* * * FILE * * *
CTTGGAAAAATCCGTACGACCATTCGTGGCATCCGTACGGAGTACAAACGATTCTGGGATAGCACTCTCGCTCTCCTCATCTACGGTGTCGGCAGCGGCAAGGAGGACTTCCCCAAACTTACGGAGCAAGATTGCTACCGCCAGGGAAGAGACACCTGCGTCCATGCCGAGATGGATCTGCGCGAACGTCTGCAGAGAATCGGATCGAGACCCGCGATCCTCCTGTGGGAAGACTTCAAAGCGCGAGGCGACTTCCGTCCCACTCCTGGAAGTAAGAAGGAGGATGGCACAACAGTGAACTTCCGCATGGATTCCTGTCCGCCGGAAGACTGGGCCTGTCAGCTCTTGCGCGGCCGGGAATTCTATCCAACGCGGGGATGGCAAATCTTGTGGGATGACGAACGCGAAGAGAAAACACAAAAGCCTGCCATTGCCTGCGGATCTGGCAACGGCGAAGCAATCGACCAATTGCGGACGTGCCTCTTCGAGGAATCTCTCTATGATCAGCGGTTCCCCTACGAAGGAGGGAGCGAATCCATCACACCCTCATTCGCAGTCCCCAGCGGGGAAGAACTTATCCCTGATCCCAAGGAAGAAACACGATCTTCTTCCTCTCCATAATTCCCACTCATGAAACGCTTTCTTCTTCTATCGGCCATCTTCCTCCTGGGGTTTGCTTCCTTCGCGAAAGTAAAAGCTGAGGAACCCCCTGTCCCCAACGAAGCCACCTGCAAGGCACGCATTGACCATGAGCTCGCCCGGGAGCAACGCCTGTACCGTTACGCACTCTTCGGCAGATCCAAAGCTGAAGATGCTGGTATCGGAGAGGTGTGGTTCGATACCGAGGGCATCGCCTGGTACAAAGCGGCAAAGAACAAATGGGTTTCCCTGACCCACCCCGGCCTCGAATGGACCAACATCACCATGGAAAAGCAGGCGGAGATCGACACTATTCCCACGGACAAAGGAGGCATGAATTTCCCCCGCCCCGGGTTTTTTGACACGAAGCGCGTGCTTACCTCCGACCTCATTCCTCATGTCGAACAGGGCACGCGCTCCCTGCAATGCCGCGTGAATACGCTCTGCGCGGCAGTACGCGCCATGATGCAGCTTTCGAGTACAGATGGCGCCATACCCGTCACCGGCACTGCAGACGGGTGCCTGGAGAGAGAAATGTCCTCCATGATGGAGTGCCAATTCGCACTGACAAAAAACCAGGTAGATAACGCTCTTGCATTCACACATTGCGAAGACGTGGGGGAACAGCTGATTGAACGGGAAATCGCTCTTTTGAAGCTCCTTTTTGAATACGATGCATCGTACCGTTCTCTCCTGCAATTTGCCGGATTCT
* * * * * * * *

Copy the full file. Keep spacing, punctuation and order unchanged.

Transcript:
CTTGGAAAAATCCGTACGACCATTCGTGGCATCCGTACGGAGTACAAACGATTCTGGGATAGCACTCTCGCTCTCCTCATCTACGGTGTCGGCAGCGGCAAGGAGGACTTCCCCAAACTTACGGAGCAAGATTGCTACCGCCAGGGAAGAGACACCTGCGTCCATGCCGAGATGGATCTGCGCGAACGTCTGCAGAGAATCGGATCGAGACCCGCGATCCTCCTGTGGGAAGACTTCAAAGCGCGAGGCGACTTCCGTCCCACTCCTGGAAGTAAGAAGGAGGATGGCACAACAGTGAACTTCCGCATGGATTCCTGTCCGCCGGAAGACTGGGCCTGTCAGCTCTTGCGCGGCCGGGAATTCTATCCAACGCGGGGATGGCAAATCTTGTGGGATGACGAACGCGAAGAGAAAACACAAAAGCCTGCCATTGCCTGCGGATCTGGCAACGGCGAAGCAATCGACCAATTGCGGACGTGCCTCTTCGAGGAATCTCTCTATGATCAGCGGTTCCCCTACGAAGGAGGGAGCGAATCCATCACACCCTCATTCGCAGTCCCCAGCGGGGAAGAACTTATCCCTGATCCCAAGGAAGAAACACGATCTTCTTCCTCTCCATAATTCCCACTCATGAAACGCTTTCTTCTTCTATCGGCCATCTTCCTCCTGGGGTTTGCTTCCTTCGCGAAAGTAAAAGCTGAGGAACCCCCTGTCCCCAACGAAGCCACCTGCAAGGCACGCATTGACCATGAGCTCGCCCGGGAGCAACGCCTGTACCGTTACGCACTCTTCGGCAGATCCAAAGCTGAAGATGCTGGTATCGGAGAGGTGTGGTTCGATACCGAGGGCATCGCCTGGTACAAAGCGGCAAAGAACAAATGGGTTTCCCTGACCCACCCCGGCCTCGAATGGACCAACATCACCATGGAAAAGCAGGCGGAGATCGACACTATTCCCACGGACAAAGGAGGCATGAATTTCCCCCGCCCCGGGTTTTTTGACACGAAGCGCGTGCTTACCTCCGACCTCATTCCTCATGTCGAACAGGGCACGCGCTCCCTGCAATGCCGCGTGAATACGCTCTGCGCGGCAGTACGCGCCATGATGCAGCTTTCGAGTACAGATGGCGCCATACCCGTCACCGGCACTGCAGACGGGTGCCTGGAGAGAGAAATGTCCTCCATGATGGAGTGCCAATTCGCACTGACAAAAAACCAGGTAGATAACGCTCTTGCATTCACACATTGCGAAGACGTGGGGGAACAGCTGATTGAACGGGAAATCGCTCTTTTGAAGCTCCTTTTTGAATACGATGCATCGTACCGTTCTCTCCTGCAATTTGCCGGATTCT